I apologize for the unexplained hiatus. School and the job hunt have been a bit overwhelming these last two weeks, not to mention the 2 baking recipes that I bombed last Monday. I was so excited to have a long weekend to "celebrate" President's Day and bake something tasty. Or, not so tasty, as it turned out. Thinkin' 'bout Lincoln... and burnt coconut macaroons. Sigh... oh well.
I'm working on letting things go.
Since then I've been back in the kitchen, working to redeem myself from the President's Day Disaster (it'll live on in infamy, I'm sure). The other night I made a flat-leaf parsley pesto sauce to smear on top of the chicken we were having for dinner. I put garlic and olive oil and a little Parmesan in the blender with half a bunch of leaves and pureed. It was quite tasty, and added some flair to the meal. Then the following day, we were watching Anthony Bourdain galavant around Uruguay, gorging himself on BBQ'd animal parts, and the condiment of choice on every single table was a sauce by the name of chimichurri.
Parsley, olive oil, garlic, chilis... it was full of the same ingredients my pesto had been made from. Only it looked different somehow. More liquidy, more chunks of parsley and vegetable. It wasn't the homogeneous, single-shade-of-green texture produced by a food processor. It had more character. Its individual ingredients were distinguishable from one another and beckoned the eater with each one of their unique flavors. I was intrigued.
That chimichurri has been on my mind ever since. Traditionally the sauce is used by South Americans (specifically Argentinians and Uruguayans) as a marinade and condiment for meats, but since when did I care about conformity? My plan was to make a batch of spicy, herbed oil and sample the flavor on everything. I've been thinking of dressing salads with it, sauteing veggies in it, and drizzling some atop a bowl full of simple white bean dip. Viva el chimichurri!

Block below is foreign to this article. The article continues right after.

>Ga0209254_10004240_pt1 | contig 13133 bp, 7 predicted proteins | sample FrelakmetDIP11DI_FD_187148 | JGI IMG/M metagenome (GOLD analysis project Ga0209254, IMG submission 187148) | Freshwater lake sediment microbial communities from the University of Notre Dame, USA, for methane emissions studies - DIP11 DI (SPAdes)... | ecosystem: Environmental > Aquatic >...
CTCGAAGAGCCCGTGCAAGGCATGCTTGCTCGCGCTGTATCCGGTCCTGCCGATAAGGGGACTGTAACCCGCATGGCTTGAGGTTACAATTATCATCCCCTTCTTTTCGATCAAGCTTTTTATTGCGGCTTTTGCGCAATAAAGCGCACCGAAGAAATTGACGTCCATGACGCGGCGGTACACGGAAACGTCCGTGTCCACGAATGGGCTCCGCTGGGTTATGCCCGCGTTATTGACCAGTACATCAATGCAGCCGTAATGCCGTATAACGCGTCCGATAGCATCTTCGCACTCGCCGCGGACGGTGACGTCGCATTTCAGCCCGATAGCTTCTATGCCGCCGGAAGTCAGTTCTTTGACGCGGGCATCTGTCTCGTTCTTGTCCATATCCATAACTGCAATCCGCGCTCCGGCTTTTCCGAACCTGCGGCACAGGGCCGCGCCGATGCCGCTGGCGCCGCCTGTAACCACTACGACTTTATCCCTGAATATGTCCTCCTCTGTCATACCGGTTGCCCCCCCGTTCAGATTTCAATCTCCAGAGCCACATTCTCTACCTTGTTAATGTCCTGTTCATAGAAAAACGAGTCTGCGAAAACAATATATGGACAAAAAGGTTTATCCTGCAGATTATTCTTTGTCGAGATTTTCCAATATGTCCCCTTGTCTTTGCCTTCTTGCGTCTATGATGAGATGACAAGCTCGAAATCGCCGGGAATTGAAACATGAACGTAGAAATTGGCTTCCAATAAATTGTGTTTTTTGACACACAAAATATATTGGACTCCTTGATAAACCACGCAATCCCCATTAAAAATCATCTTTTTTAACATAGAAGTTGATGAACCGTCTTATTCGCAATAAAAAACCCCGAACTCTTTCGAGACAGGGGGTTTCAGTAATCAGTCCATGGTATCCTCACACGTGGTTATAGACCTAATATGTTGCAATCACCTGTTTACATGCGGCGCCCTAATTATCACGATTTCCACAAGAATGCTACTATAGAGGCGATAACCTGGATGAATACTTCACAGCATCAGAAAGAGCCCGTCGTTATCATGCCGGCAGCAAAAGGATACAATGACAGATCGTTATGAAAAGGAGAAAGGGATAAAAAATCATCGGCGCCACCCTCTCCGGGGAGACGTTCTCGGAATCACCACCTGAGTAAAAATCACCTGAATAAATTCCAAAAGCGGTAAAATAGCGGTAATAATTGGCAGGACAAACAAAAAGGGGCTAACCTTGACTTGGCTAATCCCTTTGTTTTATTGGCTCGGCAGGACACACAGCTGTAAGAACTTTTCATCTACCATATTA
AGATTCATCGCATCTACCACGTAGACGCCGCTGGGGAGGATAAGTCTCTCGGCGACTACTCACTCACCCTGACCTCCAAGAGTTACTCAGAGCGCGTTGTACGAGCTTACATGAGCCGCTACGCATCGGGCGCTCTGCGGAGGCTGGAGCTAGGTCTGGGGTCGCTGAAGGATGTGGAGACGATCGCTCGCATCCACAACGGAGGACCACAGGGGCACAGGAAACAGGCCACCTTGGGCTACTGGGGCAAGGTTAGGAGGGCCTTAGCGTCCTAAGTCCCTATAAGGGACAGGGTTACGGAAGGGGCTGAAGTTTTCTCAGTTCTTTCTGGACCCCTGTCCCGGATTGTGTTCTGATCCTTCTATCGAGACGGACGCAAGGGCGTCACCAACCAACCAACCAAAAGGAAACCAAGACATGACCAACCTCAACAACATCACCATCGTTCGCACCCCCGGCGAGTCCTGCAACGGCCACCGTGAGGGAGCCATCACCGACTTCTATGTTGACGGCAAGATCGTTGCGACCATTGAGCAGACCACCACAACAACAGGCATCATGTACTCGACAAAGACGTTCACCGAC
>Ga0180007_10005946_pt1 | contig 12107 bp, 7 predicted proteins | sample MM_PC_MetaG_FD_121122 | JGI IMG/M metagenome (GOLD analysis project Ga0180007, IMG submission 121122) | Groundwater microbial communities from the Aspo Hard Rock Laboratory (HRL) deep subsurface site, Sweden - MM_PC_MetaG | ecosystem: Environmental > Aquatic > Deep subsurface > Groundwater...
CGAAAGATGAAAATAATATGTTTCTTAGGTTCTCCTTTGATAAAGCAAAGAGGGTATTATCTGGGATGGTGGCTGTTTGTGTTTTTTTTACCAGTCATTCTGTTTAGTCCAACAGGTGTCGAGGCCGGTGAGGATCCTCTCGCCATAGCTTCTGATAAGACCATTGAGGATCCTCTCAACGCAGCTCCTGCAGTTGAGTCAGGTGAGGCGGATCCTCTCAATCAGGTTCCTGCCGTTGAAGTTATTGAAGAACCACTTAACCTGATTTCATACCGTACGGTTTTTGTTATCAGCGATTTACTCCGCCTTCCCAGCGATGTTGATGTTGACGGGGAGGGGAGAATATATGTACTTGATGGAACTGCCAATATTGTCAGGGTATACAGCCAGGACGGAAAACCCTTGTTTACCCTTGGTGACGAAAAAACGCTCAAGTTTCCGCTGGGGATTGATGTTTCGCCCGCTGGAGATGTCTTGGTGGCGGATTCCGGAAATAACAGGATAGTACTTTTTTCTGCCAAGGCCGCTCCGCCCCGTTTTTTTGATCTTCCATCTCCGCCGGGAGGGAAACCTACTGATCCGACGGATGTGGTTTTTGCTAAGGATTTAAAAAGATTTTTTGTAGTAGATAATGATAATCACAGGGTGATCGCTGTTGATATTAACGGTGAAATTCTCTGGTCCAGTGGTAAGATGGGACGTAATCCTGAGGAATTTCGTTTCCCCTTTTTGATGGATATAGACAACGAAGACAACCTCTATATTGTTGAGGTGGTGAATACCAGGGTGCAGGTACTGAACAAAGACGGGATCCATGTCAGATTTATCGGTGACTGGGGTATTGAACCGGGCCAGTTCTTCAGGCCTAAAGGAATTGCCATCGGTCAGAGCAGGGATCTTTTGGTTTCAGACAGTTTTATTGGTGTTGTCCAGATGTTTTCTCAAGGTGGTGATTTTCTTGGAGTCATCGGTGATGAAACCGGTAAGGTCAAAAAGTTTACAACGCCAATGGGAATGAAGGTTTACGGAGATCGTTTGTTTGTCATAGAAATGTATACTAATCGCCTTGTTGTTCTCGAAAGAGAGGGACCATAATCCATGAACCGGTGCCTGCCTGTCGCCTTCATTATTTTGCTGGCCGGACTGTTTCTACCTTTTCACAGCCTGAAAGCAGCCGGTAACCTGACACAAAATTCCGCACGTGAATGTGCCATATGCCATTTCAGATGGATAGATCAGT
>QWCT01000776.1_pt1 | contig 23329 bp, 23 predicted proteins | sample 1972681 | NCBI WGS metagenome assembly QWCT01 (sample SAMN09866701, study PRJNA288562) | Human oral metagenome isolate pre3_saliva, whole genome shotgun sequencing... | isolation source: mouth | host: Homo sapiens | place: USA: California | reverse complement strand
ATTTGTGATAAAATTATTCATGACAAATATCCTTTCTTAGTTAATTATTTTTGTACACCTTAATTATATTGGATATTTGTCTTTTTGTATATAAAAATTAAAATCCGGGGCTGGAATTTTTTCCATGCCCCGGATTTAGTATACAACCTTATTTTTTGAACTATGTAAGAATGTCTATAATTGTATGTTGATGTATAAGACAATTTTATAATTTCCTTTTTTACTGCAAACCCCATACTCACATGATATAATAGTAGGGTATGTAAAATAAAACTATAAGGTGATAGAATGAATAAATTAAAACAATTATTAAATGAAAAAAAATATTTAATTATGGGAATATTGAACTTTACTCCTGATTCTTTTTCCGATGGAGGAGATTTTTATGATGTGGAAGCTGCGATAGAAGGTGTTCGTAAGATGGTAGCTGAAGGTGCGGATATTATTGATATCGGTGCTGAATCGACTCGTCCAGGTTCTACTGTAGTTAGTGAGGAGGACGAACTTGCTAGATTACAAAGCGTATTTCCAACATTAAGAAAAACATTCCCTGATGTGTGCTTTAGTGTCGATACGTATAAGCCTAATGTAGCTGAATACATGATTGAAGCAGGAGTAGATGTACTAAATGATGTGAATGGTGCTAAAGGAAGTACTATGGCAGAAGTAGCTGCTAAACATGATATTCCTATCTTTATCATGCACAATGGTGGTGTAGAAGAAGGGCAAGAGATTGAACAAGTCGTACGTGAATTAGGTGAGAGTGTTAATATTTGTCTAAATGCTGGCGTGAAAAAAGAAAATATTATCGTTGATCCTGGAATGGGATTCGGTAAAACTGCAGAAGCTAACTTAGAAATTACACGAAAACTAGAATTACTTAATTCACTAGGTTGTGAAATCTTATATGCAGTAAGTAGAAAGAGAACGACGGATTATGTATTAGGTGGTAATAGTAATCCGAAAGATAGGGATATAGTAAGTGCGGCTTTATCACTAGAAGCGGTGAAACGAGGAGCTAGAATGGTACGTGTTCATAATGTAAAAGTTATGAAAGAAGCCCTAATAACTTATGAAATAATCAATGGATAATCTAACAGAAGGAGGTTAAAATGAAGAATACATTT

White Bean Dip with Chimichurri Sauce
makes about 1.5 C dip & 3/4 C. sauce
For the dip:
3/4 C. dried cannellini beans, cooked and drained (or 1- 15 oz. can, drained)
1 large clove garlic, chopped
2-3 T. olive oil
juice of 1 lemon
1/2 tsp. salt
2-3 T. water
- Put the beans and garlic in the food processor and pulse several times, until mostly pureed. Drizzle in 2 T. olive oil and process until well combined.
- Scrape down the sides of the processor bowl, add the lemon and salt, and continue to process until well combined and smooth, several minutes. Scrape sides again.
- With processor running, add filtered water, 1 T. at a time to thin the dip, until it reaches the desired consistency. Taste and season further with salt and/or lemon if desired.
- Store in the refrigerator for up to 5 days.
For the chimichurri:
1 C. flat leaf parsley, chopped (tough stems removed)
1/2 C. olive oil
2 T. white wine vinegar
1 large clove garlic, minced
1/2 tsp. salt
1/4-1/2 tsp. crushed red pepper
- Combine all ingredients in a bowl and stir until well combined.
- Drizzle over white bean dip and serve with raw veggies or homemade crackers.
- Store leftover chimichurri in the refrigerator for up to 3 days and use it as a marinade or sauce for meats, fish, poultry, pasta, or eggs.